21st Jul 2017
How paid digital is viewed
Maybe I’m biased, but I think paid digital (PPC) is the unsung hero of many digital campaigns. Too often, pay-per-click is judged on direct ROI, with little consideration to its impact on other channels and overall online performance. This needs to change.
At the top level, paid is a transparent digital tool which is easily analysed. This is also one of its biggest flaws. It means that pay-per-click is often one of the first tools dismissed by businesses and often the first in the firing line when it comes to reducing spend within digital campaigns. But paid digital is a fundamental cog in a very large digital machine and only when it is fully understood is it given the credit it deserves.
But what credit does paid digital deserve?
Paid is a campaign grower and channel enabler. It is often one, or sometimes many parts of a purchase funnel, receiving no credit if the final conversion comes from another channel. In some cases, campaigns go on for months and can include an almost infinite number of variables. By using last-click attribution (with the emphasis on last), paid is judged against its lowest possible outcome – not measuring other positive effects. Yes, paid digital should be an accountable digital channel, but we must account for all of its value, even if that value is indirect.
Paid digital plugs the gaps and wins new audiences
PPC can be a touch point within many conversions. The reason it appears so frequently, is that paid has one very strong advantage over other channels: we can bid on generic/non-branded terms and generate new audiences which otherwise may have been lost to competitors. Paid enables us to appear on the search engine results page (SERP) for search terms/keywords which are too difficult to rank for organically, and/or appear for queries we are currently unaware are relevant to the website/brand. We are buying traffic that would have otherwise have been missed and then, in many cases, giving the entire value to the medium/channel with the final click/direct interaction. In doing so we are missing the importance and value paid has played in this entire cycle.
The obstacles making paid value difficult to define
Most KPI metrics used in paid digital (CPA, ROI, ROAS or profit margin) are based on ‘direct’ input and ‘direct’ output. The issue here is that if campaigns are not hitting or surpassing these targets, budget is often restricted or keywords paused without consideration of whether they have been fundamental in providing new visitors to the site (otherwise lost to competition) and/or were the pivotal interaction with the brand/site leading to a high-value sale or lead. By reporting last-click conversions and not taking the time to review account performance at a more granular level, we don’t fully credit any channel.
Why we need to look deeper
Here is a hypothetical example of performance where we aren’t giving credit and potentially underselling the benefits of activity. An agency bids on several keywords around a specific teacher training course title which typically see a return on advertising spend (ROAS) of £0.35. This means that for every £1 spent, they get £0.35 back. They are losing money.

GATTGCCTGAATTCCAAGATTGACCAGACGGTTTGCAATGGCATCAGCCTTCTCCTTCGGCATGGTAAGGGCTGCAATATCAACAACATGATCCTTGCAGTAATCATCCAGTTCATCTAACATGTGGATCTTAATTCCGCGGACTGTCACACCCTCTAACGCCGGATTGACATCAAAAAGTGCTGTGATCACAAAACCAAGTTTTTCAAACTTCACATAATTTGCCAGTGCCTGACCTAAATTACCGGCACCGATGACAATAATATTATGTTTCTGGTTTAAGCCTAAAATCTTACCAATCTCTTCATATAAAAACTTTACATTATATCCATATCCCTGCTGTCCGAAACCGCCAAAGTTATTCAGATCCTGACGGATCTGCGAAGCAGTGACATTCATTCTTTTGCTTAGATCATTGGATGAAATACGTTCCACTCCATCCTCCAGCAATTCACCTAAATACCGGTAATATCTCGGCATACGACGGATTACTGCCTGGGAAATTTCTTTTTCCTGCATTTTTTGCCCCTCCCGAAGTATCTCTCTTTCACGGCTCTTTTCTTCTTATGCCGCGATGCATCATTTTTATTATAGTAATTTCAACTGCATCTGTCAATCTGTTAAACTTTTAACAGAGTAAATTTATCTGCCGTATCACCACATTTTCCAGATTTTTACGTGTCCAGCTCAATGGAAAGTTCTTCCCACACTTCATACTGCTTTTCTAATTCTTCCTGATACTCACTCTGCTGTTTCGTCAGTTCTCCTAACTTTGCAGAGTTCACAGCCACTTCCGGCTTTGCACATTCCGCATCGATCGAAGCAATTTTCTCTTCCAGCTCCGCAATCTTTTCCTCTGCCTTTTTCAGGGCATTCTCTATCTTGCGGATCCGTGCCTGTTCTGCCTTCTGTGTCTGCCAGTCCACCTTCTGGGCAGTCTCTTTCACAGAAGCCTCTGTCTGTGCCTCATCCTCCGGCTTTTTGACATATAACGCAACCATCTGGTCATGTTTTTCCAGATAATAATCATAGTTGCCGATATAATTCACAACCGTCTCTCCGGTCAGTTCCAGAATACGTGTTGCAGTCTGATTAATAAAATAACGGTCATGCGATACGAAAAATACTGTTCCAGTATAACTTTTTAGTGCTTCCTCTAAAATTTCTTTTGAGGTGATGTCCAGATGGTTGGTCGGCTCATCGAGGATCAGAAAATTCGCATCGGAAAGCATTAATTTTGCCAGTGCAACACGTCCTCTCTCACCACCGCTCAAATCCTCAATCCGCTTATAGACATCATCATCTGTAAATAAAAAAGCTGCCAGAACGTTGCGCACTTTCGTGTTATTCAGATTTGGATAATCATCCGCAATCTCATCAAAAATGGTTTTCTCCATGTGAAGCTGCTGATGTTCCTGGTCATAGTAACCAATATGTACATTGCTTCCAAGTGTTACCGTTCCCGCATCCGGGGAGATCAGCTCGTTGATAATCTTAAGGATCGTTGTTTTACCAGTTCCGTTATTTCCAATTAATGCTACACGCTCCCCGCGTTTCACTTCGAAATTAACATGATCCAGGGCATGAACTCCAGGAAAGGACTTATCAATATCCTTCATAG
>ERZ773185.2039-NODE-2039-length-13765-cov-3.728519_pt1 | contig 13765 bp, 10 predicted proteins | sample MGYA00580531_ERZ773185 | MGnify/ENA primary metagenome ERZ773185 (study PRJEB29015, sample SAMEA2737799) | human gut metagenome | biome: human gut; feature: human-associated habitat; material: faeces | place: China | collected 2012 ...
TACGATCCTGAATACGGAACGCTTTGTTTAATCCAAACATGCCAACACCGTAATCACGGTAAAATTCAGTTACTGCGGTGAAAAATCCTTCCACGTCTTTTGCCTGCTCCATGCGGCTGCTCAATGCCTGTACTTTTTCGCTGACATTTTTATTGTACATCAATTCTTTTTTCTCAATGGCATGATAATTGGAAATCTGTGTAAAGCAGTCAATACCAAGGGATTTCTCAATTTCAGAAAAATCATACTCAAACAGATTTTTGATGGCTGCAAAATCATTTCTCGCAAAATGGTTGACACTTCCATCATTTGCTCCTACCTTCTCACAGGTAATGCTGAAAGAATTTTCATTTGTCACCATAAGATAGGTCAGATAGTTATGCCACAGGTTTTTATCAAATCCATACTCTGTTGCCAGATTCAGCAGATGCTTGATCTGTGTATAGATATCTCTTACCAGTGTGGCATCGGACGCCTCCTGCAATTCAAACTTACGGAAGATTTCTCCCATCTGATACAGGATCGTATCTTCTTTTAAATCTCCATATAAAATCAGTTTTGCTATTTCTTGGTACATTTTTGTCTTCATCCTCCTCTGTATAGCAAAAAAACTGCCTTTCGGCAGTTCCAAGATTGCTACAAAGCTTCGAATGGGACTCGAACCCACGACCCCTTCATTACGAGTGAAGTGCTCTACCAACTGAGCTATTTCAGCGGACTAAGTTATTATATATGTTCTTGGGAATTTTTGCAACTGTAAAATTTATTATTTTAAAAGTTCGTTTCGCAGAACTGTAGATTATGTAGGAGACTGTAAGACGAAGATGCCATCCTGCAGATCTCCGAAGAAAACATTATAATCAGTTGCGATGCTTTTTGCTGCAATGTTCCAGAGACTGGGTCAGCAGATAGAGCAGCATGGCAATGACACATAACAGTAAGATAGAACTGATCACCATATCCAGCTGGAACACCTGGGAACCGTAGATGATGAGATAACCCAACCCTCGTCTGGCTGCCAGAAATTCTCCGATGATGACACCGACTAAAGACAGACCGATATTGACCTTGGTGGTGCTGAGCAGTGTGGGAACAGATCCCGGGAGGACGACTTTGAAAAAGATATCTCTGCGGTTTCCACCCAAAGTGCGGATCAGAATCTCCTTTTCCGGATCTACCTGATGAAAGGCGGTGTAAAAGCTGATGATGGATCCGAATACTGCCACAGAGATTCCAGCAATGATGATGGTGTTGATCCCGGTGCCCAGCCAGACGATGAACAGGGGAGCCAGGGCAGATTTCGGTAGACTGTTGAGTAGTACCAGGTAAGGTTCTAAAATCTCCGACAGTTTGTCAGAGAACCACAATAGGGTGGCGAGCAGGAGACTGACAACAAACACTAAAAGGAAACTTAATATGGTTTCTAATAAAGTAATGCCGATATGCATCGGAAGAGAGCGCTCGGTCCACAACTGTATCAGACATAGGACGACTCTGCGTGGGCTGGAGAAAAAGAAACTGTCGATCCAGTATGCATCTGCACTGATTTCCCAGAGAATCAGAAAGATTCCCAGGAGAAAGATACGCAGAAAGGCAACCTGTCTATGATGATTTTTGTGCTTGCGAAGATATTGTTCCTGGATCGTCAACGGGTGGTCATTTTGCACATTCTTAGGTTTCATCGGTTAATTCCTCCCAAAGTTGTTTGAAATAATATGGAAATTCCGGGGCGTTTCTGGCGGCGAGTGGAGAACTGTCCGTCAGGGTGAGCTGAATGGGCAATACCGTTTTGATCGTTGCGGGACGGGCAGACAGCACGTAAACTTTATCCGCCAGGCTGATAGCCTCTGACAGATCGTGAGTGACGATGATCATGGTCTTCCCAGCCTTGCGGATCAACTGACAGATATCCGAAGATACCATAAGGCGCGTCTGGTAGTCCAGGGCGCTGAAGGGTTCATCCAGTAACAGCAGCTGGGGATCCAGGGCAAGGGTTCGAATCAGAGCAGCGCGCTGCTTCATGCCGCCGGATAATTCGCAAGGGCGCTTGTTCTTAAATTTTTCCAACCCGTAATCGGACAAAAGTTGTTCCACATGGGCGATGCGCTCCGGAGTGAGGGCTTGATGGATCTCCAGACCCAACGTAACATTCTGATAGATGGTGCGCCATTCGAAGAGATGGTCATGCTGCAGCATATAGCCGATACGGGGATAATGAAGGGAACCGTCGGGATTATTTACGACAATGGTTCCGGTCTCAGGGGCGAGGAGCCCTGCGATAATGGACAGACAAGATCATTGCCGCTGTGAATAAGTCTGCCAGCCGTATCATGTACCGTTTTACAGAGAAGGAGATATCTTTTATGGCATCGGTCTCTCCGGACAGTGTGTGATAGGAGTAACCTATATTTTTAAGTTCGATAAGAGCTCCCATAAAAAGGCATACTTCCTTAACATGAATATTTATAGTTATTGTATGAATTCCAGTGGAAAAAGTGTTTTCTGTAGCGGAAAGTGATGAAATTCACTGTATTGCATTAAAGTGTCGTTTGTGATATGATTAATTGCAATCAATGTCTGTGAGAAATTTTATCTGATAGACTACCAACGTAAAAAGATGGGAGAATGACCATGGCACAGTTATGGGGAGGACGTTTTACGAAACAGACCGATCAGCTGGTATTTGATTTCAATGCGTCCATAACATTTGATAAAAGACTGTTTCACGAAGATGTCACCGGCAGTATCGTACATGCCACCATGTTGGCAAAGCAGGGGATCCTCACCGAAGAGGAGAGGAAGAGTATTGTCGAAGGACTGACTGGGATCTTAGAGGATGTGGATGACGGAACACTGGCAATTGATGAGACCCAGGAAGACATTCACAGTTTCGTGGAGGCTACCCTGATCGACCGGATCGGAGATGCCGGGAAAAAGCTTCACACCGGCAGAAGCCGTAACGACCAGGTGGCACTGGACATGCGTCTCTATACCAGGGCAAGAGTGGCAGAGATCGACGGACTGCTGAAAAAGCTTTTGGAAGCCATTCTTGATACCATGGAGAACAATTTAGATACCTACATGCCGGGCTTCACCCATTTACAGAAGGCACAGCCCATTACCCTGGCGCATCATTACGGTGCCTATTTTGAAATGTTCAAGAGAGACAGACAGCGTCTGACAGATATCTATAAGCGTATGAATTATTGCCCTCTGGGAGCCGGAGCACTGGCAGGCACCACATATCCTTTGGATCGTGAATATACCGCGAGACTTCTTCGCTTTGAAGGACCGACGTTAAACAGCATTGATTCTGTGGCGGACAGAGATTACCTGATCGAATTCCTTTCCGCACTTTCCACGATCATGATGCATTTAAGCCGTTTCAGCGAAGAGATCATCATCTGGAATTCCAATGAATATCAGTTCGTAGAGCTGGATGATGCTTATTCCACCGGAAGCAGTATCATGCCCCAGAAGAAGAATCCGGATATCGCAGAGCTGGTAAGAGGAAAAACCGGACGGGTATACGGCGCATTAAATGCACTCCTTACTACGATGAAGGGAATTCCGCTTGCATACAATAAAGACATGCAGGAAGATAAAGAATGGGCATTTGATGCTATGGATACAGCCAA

Without looking deeper, many would consider this a failure. However, knowing we are in position five or six for these terms organically (therefore nine to ten overall on the SERP after the paid ads) and that, of the visits these terms provide, 67% are new users, paid is clearly providing value that is lost and credited to whatever the final conversion medium is.
To give you an indication to how involved paid can be within a campaign. In this hypothetical scenario, paid directly generates 14% of revenue. However, 77% of all revenue came from conversions with multiple touch points, paid making up 15% of these. Paid provided 14% of overall direct revenue but also appeared in 15% of all assisted conversions in which it wasn’t the final interaction. To put a value to this, paid contributed £8k of direct revenue, and was involved in £8k worth in assisted conversions.
Agencies and businesses rarely look past direct/last-click revenue/leads, but in reviewing audience type, multi-channel funnels, assisted conversions, conversion paths and click attribution, you will find greater value in paid – and doing this must be part of any holistic, digital campaign.
I’m not saying we give PPC all the credit in the conversions they assist, but by looking at how many touch points, or at what point paid appeared in the funnel, we can try and give it a theoretical value, or simply ‘appreciate’ its value to the overall campaign.
For example, we could apply a linear value to assist and spread the final revenue value evenly across all channels/interactions or weight it more heavily towards the first interaction. We have found for one of our clients, of the touch points in which paid appeared, 16% had paid as the initial touch point. Does that give it a stronger value? Quite possibly.
Whichever way you look at it, paid digital/PPC/pay-per-click, and especially the generic terms we bid on, are not only direct contributors to a campaign, but are also new audience builders and conversion enablers. If we look deep enough, ‘unprofitable’ keywords with a ROAS of £0.35 have much more value than is traditionally reported and, the truth is, these keywords and activity quite possibly provide a positive ROI or ROAS.
Darren Barr, Paid Digital Manager
If you found this useful, you might like to read our guide to bidding on other people’s PPC brand keywords and our article on how paid digital is the educator, enabler and enhancer for digital marketing campaigns.